Greg A. Woods
woods at most.weird.com
Sun Apr 25 17:02:23 UTC 1999
[ On Sunday, April 25, 1999 at 02:46:31 (-0500), Phil Howard wrote: ]
> Subject: Re: address spoofing
> At what point should we draw the line and say who can, and who cannot,
> use RFC1918 addresses on links? My first thought would be any link over
> which traffic from more than one AS transits, or between AS's, should
> always be fully routable. Any better ideas?
I think the line's trivial to draw. You can use RFC 1918 addresses on
any interfaces so long as the router can never generate a packet with
that address in it (either as a source address, or as part of the
protocol payload for something like "echo reply" which would confuse the
recipient). I don't know if this is actually possible, but that's
irrelevant, of course! ;-)
I.e. RFC1918 addressing for private links is fine so long as the outside
world will never see mention of those addresses.
> I remember the first place I put up a firewall, I blocked pretty much
> everything, include ping (from outside) and traceroute (from outside).
> The reason was to conform to corporate policy regarding confidentiality
> of facilities and resources to guard against competitors snooping around.
> Even so much as seeing how many IPs would answer ping was considered to
> be proprietary company information. It was my goal to limit access to
> just those resources required for the company's business. I think I did
> it pretty well. I only got one complaint about it and that was from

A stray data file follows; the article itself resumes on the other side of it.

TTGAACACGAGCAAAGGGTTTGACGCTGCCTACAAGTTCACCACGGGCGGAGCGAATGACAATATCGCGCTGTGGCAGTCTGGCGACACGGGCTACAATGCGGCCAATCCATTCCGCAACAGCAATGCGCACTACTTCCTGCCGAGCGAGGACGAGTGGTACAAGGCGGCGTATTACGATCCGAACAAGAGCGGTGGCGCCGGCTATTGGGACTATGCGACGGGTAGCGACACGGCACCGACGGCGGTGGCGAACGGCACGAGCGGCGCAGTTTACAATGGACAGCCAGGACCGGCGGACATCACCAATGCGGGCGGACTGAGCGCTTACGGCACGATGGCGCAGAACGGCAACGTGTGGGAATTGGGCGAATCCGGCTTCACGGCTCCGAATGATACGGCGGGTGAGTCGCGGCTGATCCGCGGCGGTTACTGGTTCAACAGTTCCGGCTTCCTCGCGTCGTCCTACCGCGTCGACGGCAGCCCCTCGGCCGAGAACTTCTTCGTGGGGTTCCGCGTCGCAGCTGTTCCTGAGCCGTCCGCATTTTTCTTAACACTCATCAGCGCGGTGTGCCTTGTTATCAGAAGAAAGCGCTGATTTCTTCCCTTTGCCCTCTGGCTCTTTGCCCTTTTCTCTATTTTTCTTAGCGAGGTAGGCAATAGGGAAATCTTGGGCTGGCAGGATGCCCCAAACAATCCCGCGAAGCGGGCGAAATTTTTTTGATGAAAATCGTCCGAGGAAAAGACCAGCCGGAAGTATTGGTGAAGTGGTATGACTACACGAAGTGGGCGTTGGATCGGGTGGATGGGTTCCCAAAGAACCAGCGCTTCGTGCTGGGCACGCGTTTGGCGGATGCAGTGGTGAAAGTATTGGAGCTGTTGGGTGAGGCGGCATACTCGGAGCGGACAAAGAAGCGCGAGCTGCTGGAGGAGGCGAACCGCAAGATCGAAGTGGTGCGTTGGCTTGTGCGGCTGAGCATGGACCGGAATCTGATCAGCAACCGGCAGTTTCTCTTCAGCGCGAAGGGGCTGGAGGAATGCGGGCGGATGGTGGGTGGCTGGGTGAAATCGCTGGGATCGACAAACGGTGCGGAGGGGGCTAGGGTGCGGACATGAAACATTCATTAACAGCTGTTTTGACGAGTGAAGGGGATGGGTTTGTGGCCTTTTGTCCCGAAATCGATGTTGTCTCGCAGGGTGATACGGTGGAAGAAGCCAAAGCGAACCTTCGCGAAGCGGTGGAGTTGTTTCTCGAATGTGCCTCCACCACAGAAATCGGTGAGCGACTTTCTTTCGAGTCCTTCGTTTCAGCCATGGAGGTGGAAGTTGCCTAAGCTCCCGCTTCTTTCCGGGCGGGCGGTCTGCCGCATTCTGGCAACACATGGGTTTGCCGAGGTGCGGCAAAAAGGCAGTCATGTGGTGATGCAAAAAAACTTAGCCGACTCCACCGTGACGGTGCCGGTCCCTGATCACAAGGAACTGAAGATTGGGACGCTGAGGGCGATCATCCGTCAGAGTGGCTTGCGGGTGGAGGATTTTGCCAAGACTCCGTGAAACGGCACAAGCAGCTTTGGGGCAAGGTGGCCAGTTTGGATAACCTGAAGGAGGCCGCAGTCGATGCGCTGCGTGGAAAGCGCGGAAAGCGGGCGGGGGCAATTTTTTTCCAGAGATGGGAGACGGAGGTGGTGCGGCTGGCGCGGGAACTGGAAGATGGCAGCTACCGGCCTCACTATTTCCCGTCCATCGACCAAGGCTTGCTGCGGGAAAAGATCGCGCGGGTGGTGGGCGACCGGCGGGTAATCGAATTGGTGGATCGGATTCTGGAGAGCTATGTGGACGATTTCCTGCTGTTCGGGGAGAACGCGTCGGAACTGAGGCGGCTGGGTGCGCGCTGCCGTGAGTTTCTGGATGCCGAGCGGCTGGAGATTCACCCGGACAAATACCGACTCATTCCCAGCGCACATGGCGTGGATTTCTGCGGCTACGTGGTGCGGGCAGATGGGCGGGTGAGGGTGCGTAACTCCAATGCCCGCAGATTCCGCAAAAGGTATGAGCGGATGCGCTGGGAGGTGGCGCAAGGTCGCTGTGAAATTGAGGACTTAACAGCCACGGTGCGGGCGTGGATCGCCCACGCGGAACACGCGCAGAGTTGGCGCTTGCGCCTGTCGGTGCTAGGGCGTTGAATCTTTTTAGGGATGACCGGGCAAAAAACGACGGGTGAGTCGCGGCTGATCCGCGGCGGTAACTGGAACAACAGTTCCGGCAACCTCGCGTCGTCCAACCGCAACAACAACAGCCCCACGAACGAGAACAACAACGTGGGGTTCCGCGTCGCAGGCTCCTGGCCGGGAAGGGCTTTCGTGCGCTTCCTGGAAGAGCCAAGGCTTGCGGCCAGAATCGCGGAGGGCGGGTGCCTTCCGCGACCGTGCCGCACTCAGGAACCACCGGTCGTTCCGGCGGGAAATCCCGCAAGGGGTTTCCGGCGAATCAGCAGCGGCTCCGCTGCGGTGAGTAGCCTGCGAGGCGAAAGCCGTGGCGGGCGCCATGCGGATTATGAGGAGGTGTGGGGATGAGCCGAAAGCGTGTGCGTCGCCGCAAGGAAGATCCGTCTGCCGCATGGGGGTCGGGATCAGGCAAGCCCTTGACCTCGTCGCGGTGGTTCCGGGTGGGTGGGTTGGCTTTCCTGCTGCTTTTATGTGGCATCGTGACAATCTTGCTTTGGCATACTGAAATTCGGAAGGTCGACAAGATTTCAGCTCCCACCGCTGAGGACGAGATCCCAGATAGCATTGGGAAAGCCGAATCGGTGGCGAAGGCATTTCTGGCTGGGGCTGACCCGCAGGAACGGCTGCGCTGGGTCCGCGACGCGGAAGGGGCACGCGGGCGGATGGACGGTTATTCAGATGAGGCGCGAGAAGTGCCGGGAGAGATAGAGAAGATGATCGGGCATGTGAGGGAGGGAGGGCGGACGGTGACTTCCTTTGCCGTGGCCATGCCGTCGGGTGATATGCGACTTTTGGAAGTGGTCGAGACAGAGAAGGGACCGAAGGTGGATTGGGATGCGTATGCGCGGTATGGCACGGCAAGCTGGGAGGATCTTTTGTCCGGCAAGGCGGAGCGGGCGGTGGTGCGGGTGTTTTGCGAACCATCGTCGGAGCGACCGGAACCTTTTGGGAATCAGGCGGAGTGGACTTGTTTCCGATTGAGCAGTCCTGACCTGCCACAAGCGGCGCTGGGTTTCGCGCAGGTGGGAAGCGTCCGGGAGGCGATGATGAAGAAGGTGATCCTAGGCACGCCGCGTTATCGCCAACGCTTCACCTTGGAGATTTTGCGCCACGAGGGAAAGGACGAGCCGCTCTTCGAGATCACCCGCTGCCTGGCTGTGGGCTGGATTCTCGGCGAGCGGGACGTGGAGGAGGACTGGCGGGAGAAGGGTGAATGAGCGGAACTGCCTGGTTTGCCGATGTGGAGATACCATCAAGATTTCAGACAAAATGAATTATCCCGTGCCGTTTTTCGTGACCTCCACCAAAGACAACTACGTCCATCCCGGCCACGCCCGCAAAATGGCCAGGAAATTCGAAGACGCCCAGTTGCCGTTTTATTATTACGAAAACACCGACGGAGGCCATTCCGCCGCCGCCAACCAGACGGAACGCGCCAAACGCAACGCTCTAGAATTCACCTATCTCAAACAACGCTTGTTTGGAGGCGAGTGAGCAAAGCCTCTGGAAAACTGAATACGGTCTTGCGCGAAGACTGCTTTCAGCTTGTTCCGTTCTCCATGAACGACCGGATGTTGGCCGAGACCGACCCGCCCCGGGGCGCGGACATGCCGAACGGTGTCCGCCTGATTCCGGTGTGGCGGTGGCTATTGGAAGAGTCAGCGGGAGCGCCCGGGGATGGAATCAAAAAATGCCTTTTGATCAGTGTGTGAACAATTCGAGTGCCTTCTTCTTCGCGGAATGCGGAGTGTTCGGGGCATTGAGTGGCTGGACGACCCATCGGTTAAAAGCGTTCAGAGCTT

> Randy Bush.
> I do see another possibility. I would call these "public overload"
> addresses. By public, they would be allowed to transit as sources.
> By overload, more than one use at a time could be made, although they
> should be unique within an administrative scope much as RFC1918 is.
> As to the impact that may cause on the net, I cannot say. There could
> very well be more impact than RFC1918 has, so it's probably it a good
> idea. I just see it as a possibility.
Hmmm... Yes. I wonder if there's any way to prove that if such
addresses are used only as *source* addresses (and perhaps "echo reply"
values, etc.) that they'll never cause any packets to be generated in
response. That way the overloading wouldn't cause as much of a problem.
I meant to mention last time that the use of a specific public block for
this purpose only is better than using RFC 1918 addresses because then
there's less confusion between internal management LANs and other truly
private uses. If I use RFC 1918 addresses behind a firewall then I
cannot permit those packets on the public side.
Of course any overloading of a block of addresses means that you've got
to be particularly careful never to introduce routing in your "public"
infrastructure for the overloaded block -- I think that would be a clear
indication that you're using such addresses for the wrong purpose.
> I haven't seen how to do it in the newest BIND. I tried some tricks but
> haven't managed to accomplish it.
I'm working on setting up a brand new set of systems for a client and
I'm going to try doing some split-brained DNS in production for them --
I'll try to remember to let you know how it works out and how I did it
if I'm successful. Maybe something like this is worth writing a paper
or article about too, though I think I already have some references
squirrelled away somewhere.
Greg A. Woods
+1 416 218-0098 VE3TCP <gwoods at acm.org> <robohack!woods>
Planix, Inc. <woods at planix.com>; Secrets of the Weird <woods at weird.com>
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